It has been announced that JavaEE 8 has been delayed, yet again.
There's something very odd going on at JavaEE HQ.
Oracle are selling this as a good thing as it gives them a chance to "cope with the prevailing winds in development and deployment", which I read as "we're going to get microservicey and we're going to cram in some Dockerish type stuff as well".
Why is JavaEE even needed today? Some organisations like the stability and security that a standards process offers. But all of the components of JavaEE, such as CDI, EJB, JMS, JAX-RS etc, etc, are all standards in their own right. We cover these in our excellent Wildfly Series of training courses.1
Is an overarching "umbrella" standard, keeping an almost uncountable number of unrelated APIs in lock-step really relevant in today's agile development world?
Rather than waiting until 2017 (get real, it will be 2018 at earliest), Java(SE) is a leading cloud and microservices solution TODAY, using a multitude of battle-tested industrial strength libraries. Some of those fall under the JavaEE umbrella (JAX-RS, JMS or even EJB), whilst some come from commercial companies donating their software to the community (such as Netflix OSS 2, which we'll be covering in the upcoming Microservices course).
While they're stuffing in new toys, they're also cutting. With all the precision of a newly qualified surgeon who's just celebrated by downing 8 shots of absinthe. The proposed standard (JSR 371) for an MVC framework is being dropped - because "microservices are often headless, so an MVC framework is not needed" (they claim). But as far as I know, JSF will remain. I smell a rat here, JavaEE has never been afraid of shoving in niche APIs. And MVC wouldn't be niche - although it would be (at least) 10 years too late, a specified MVC would have been a valuable counterpoint to Spring-MVC.
I admit I'm annoyed by this. I like JSR371, it's not glamorous but it would have done the job. It cleverly uses the same patterns as JAX-RS so it's quick to learn. It has a reference implementation here so technically you can use it today. But if you're on a JavaEE project that insists on standards, you have to wait until it's absorbed into JavaEE, which at the time of writing is quarter-past-never. Because, by their own admission, it's not trendy enough.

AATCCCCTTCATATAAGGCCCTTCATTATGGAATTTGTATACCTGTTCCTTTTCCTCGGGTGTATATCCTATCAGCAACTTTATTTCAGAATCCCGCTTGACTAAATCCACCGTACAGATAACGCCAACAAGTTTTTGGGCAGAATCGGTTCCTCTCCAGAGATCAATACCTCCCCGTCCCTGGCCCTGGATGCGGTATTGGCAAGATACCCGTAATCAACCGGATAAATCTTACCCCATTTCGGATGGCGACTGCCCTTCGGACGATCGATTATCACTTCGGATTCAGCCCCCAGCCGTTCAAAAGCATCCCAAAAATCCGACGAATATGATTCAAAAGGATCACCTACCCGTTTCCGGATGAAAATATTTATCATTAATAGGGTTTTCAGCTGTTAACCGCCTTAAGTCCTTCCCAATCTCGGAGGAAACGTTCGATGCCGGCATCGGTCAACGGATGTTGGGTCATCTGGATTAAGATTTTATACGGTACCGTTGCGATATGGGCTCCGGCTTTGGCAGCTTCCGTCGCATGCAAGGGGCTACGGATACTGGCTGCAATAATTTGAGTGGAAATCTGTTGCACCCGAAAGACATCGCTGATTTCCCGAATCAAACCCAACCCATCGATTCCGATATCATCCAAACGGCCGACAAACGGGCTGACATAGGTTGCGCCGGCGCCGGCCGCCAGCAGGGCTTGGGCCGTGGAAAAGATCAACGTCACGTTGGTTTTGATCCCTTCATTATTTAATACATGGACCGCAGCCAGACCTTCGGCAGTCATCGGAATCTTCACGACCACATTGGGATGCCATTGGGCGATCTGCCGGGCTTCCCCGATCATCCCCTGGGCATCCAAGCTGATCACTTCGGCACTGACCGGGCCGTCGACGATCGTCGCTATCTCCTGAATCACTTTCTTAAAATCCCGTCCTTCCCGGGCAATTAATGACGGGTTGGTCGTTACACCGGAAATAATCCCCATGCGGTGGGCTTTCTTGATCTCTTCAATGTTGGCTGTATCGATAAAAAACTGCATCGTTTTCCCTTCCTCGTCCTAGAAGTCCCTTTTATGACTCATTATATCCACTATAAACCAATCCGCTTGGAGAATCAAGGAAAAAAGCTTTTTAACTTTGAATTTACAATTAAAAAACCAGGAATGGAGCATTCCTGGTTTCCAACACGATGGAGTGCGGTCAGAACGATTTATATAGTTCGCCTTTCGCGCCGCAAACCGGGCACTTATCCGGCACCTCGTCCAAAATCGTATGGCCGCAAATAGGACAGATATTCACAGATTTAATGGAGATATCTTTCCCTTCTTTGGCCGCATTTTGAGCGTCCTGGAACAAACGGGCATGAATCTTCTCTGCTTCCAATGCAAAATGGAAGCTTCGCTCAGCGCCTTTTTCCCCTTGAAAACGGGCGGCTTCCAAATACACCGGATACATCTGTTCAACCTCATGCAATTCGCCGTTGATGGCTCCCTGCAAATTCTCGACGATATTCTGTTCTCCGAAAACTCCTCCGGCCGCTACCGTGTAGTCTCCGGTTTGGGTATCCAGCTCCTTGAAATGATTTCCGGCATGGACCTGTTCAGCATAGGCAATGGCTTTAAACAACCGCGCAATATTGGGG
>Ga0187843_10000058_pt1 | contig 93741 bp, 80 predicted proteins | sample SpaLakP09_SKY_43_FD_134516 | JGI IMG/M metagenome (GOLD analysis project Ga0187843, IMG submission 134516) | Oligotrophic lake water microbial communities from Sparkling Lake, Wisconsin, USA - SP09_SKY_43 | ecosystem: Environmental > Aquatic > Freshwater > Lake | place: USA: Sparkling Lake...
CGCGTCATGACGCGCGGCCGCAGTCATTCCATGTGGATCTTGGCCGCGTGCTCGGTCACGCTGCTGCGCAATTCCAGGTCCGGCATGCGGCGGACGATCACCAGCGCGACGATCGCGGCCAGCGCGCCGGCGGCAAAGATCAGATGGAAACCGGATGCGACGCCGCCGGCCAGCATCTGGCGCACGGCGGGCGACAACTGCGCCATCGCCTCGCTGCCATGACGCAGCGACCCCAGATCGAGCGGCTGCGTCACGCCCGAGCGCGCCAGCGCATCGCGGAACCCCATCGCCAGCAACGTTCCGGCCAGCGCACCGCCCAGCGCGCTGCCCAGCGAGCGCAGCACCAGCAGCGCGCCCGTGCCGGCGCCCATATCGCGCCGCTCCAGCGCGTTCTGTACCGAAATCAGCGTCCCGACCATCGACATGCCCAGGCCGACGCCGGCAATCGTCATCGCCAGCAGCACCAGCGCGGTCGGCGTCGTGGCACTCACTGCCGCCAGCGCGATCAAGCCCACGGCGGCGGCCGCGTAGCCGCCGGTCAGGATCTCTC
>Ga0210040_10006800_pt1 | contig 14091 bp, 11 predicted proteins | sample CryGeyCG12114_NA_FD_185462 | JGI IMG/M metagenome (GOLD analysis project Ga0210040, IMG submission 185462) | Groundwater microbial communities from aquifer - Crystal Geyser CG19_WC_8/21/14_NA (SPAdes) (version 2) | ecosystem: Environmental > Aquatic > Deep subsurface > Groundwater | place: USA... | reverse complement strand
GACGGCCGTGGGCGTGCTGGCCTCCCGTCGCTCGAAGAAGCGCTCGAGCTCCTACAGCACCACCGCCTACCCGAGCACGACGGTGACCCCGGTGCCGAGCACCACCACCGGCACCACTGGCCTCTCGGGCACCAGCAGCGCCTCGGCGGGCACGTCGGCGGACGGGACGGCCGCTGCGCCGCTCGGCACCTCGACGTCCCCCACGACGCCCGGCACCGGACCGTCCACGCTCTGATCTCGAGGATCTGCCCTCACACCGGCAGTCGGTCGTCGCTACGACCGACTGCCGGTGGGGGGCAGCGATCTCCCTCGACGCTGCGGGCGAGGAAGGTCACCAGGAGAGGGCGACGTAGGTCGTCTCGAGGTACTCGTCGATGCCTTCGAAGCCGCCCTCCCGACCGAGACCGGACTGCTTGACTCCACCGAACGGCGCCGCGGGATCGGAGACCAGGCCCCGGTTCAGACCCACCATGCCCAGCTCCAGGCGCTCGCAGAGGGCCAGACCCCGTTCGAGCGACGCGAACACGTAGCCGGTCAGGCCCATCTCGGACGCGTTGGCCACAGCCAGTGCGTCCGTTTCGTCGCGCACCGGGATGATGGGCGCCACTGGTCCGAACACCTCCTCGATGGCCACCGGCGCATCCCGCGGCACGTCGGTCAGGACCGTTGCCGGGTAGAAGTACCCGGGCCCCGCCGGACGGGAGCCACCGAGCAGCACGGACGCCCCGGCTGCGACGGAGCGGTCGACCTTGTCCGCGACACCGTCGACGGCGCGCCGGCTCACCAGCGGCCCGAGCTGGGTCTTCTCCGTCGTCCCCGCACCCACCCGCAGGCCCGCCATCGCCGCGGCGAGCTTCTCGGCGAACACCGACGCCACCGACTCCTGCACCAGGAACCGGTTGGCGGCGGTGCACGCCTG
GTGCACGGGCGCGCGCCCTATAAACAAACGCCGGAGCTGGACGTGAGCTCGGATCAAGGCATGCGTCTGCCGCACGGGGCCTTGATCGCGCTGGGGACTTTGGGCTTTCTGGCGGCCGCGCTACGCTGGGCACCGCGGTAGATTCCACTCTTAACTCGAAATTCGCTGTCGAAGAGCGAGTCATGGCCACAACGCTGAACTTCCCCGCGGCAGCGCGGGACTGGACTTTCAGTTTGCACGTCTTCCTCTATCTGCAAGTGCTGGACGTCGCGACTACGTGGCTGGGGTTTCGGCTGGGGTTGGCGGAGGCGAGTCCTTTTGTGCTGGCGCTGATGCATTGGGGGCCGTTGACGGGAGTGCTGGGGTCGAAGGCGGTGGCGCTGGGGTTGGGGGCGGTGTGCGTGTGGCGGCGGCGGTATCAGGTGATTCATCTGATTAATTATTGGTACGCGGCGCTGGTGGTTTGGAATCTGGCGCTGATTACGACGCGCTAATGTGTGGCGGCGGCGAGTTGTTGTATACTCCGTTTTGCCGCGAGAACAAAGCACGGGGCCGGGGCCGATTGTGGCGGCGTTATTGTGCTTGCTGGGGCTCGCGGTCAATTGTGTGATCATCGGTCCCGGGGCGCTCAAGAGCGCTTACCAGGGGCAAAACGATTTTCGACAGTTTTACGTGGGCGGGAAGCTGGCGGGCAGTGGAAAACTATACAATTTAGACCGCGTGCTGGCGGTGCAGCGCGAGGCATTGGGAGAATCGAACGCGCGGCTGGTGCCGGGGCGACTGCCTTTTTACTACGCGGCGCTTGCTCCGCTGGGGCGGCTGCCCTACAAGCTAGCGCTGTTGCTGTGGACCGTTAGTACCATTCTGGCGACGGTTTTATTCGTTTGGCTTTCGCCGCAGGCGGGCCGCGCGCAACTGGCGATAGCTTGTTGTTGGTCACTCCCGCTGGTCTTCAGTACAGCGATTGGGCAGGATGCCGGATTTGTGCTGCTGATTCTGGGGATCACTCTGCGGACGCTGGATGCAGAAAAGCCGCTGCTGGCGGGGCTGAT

Are JavaEE really saying that nobody's building web applications any more? JavaEE web developers are currently stuck between bringing in a non-standard web API (choose from hundreds) - hence nullifying the whole point of JavaEE, OR they are stuck with using JSF, a terrible tool for building action-driven web applications. (It's good for component based non-navigational web apps, and it's much better than it used to be. But still, not the tool I'd chose unless forced)3.
To add to the craziness, there's also talk of JMS being frozen at version 2.0, because "it's not relevant to the cloud". Which makes a fool of me, because I claim that messaging using a guaranteed delivered mechanism like JMS is a great way of calling Microservices. Ok, well I'll carry on doing "irrelevant" stuff, deploying working software while JavaEE carries on ruminating behind their closed doors.
This is, in my opinion, extremely bad PR for Java, making "us" look like a committee led dinosaur. The true picture of Java development is extremely exciting, and non JavaEE libraries continue to lead the way in pushing the industry forward. Java will never be cool again (oh for the heady days of 1996), but it (and the JVM) delivers big and I hope this will continue. With or without Oracle's "help".
1. [There's nothing wrong with application servers, we're using Wildfly heavily right now. We find you can be very agile and it's a great fit for Microservice development (as is Spring Boot)]↩
2. [I've seen proposals for client side circuit breaking, externalized configuration stores and health checking for JavaEE 9, which suggests that are going to absorb the NetFlix OSS stack into the standards - again, by then, the state of the art will probably have moved on by a leap or bound or both]↩